A Novel about the Latin American Inquisition with Surprising Relevance for Today’s Jews

First published in 1991, Against the Inquisition, by the Argentine Jewish novelist Marcos Aguinis, appeared in English only this year. Like most of Aguinis’s works, it deals with weighty themes tied to Jewish history—in this case, the Inquisition in South America. Dara Horn writes in her review:

Against the Inquisition . . . is based on the astounding true story of Francisco Maldonado da Silva, a 17th-century doctor descended from conversos, who re-embraced his Judaism and faced the consequences. Aguinis brings his story to life in intimate human terms. . . .

[As a boy], Francisco witnesses his father’s arrest [for crypto-Judaism], followed by his older brother’s. Both father and brother are taken to the Inquisition’s New World headquarters in Lima, thousands of miles away; the brother is never heard from again. The church’s ulterior motive becomes clear as its officials confiscate the family’s property. . . . Francisco winds up in a monastery, where he devotes himself to mastering Church teachings to undo the taint of his criminal father. He becomes a star pupil and . . . a devoted Catholic, but part of him is still searching for his father—whom he miraculously finds. . . .

But as father and son reunite, Francisco gradually learns that his father never truly “repented”—and his father, slowly dying from his injuries and from the private shame of turning others in, teaches his son the meaning of Judaism. After years of being brainwashed by the church into viewing Judaism as demonic, Francisco struggles to understand the real nature of Jewish practice and belief, and it takes time for him to see just how deeply he has been immersed in lies. The novel’s depiction of this loving process of discarding delusions and self-loathing is one of the author’s master strokes. . . .

Against the Inquisition is not simply a period piece. The novel’s bones are those of the author’s own encounters with authoritarian regimes and the groupthink that supports them. As a seven-year-old in Argentina in 1942, Aguinis, like Francisco, learned the frightening truth about his family’s place in history—in his case, that his grandparents in Europe had been murdered by the Nazis. As an adult, Aguinis endured Argentina’s brutal 1970s dictatorship that disproportionately targeted Jews. . . .

Aguinis has been outspoken against the worldwide wave of anti-Semitism in its newer guise of anti-Zionism; his ongoing defense of Israel in the international Spanish-language press requires a bravery his 17th-century characters know well. Aguinis’s work has always tackled the submissiveness and denial that make authoritarianism possible. But in this novel he emphasizes something particularly resonant today, in light of the rise of anti-Zionism worldwide: long before demanding Jews’ bodies, anti-Semitic societies demanded Jews’ dignity, requiring that they publicly give up their ancient loyalties for the prize of not being treated like dirt—and thereby making them complicit in their own degradation. The torture rack may be long gone, but the Inquisition’s psychological legacy endures.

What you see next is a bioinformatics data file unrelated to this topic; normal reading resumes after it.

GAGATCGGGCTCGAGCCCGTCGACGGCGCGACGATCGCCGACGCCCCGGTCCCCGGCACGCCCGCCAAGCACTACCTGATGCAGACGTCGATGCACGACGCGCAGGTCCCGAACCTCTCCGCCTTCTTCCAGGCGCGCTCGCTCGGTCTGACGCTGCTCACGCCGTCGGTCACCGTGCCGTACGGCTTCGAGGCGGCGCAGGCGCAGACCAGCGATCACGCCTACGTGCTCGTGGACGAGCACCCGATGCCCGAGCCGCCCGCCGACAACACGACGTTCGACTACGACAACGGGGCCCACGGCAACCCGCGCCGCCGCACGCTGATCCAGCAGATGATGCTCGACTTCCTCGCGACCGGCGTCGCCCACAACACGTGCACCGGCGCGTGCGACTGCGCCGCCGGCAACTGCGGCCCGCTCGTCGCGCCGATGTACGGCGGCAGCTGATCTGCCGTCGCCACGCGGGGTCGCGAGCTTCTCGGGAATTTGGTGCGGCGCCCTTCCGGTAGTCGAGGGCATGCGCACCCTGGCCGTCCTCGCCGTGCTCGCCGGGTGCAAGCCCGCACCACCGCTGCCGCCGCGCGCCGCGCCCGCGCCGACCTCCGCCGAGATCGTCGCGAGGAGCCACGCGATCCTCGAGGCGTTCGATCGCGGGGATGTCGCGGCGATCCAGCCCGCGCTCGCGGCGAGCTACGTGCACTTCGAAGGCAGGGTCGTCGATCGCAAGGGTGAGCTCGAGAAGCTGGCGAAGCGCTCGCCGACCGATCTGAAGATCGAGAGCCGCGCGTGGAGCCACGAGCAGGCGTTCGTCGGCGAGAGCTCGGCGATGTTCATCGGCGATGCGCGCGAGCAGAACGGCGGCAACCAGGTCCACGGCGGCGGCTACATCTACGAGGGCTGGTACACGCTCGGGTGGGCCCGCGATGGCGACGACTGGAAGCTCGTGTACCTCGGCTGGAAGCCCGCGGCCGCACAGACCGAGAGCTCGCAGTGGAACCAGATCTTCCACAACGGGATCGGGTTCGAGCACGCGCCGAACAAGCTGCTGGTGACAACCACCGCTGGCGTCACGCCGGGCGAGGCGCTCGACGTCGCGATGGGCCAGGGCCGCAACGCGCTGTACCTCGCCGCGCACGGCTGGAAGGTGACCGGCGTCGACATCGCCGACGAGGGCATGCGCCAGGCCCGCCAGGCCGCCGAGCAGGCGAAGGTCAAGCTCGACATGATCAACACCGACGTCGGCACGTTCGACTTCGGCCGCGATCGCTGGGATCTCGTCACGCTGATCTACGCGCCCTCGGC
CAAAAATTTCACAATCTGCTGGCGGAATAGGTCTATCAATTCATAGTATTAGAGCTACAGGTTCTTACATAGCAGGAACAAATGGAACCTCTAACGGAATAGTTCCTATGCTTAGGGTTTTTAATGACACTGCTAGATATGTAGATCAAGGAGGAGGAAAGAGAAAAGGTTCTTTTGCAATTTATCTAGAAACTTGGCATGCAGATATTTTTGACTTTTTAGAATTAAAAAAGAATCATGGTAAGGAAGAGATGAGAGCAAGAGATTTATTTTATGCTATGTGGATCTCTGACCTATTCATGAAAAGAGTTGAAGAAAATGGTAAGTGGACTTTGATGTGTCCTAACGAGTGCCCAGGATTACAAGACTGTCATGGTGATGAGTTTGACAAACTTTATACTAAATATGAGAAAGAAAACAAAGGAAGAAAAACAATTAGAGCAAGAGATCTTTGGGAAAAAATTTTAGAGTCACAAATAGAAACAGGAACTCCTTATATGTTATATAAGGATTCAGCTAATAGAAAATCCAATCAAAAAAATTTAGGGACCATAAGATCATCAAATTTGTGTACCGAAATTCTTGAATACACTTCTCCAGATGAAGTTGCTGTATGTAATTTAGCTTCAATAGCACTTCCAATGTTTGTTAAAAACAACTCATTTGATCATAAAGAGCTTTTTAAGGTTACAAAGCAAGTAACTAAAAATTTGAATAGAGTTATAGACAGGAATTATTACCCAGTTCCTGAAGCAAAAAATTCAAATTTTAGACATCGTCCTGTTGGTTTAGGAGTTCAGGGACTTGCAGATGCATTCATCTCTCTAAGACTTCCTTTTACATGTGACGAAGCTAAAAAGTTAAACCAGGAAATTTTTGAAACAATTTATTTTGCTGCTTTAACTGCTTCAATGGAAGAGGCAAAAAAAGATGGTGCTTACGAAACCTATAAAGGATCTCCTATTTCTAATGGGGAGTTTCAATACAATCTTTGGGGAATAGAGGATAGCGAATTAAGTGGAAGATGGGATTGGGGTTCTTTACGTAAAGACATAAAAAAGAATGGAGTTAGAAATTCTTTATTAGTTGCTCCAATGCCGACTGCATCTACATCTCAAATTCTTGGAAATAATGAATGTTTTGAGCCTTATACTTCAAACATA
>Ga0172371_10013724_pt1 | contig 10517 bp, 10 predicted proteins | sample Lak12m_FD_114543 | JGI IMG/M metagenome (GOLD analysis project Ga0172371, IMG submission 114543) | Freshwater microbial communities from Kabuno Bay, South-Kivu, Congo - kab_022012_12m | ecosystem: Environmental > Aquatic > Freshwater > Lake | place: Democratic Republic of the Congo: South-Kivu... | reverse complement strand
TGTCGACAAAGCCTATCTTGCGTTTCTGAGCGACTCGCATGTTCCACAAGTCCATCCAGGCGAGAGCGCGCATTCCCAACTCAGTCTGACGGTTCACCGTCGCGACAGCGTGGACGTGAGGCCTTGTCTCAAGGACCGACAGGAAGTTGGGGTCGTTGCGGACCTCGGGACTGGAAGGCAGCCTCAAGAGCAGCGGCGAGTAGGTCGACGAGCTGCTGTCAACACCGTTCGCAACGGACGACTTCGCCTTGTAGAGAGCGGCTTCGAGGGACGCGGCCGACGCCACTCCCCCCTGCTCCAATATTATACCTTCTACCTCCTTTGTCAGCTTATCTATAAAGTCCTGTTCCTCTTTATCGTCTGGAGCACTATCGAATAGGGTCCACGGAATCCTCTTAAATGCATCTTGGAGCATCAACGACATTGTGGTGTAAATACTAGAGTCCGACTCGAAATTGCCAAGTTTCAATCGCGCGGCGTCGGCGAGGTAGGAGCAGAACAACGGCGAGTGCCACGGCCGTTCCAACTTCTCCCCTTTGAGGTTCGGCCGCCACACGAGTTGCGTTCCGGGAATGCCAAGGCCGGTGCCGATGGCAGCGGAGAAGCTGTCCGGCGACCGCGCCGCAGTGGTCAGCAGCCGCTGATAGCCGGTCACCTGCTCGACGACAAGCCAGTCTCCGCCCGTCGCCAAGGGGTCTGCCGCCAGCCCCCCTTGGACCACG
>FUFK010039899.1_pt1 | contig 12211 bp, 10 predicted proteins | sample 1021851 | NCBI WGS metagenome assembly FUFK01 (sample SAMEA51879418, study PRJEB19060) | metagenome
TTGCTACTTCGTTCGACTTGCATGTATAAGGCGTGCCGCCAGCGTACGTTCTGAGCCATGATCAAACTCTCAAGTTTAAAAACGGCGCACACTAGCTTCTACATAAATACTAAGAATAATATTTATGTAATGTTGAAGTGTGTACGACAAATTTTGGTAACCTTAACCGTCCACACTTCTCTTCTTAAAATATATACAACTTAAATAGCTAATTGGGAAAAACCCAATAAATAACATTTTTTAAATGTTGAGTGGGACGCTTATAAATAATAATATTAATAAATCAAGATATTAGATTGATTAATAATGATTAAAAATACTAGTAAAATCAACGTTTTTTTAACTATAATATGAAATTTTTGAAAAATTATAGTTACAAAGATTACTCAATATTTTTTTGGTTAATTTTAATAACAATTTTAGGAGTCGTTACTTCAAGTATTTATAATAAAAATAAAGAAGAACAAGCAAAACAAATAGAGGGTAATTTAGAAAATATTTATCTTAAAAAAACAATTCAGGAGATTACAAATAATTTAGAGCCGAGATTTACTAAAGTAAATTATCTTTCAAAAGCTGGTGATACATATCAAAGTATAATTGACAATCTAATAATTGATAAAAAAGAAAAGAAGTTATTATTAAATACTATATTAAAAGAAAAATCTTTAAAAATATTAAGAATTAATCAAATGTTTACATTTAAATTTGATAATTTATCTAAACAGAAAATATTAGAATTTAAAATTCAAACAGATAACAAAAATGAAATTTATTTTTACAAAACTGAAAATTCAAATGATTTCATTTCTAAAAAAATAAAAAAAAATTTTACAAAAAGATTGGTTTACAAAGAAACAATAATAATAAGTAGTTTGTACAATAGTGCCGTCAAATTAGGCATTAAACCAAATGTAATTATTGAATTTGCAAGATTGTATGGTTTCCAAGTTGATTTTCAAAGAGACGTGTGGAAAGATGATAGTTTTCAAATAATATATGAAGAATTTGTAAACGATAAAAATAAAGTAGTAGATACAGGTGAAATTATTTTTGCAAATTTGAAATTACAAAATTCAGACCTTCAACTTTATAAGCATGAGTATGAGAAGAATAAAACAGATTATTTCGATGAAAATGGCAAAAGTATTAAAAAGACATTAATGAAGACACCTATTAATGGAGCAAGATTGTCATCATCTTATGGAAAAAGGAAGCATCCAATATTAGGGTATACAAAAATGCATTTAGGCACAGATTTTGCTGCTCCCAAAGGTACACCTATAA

Read more at Moment

More about: Argentina, Arts & Culture, Conversos, Inquisition, Jewish literature, Latin America

Hizballah Is Learning Israel’s Weak Spots

On Tuesday, a Hizballah drone attack injured three people in northern Israel. The next day, another attack, targeting an IDF base, injured eighteen people, six of them seriously, in Arab al-Amshe, also in the north. This second attack involved the simultaneous use of drones carrying explosives and guided antitank missiles. In both cases, the defensive systems that performed so successfully last weekend failed to stop the drones and missiles. Ron Ben-Yishai has a straightforward explanation as to why: the Lebanon-backed terrorist group is getting better at evading Israel defenses. He explains the three basis systems used to pilot these unmanned aircraft, and their practical effects:

These systems allow drones to act similarly to fighter jets, using “dead zones”—areas not visible to radar or other optical detection—to approach targets. They fly low initially, then ascend just before crashing and detonating on the target. The terrain of southern Lebanon is particularly conducive to such attacks.

But this requires skills that the terror group has honed over months of fighting against Israel. The latest attacks involved a large drone capable of carrying over 50 kg (110 lbs.) of explosives. The terrorists have likely analyzed Israel’s alert and interception systems, recognizing that shooting down their drones requires early detection to allow sufficient time for launching interceptors.

The IDF tries to detect any incoming drones on its radar, as it had done prior to the war. Despite Hizballah’s learning curve, the IDF’s technological edge offers an advantage. However, the military must recognize that any measure it takes is quickly observed and analyzed, and even the most effective defenses can be incomplete. The terrain near the Lebanon-Israel border continues to pose a challenge, necessitating technological solutions and significant financial investment.

Read more at Ynet

More about: Hizballah, Iron Dome, Israeli Security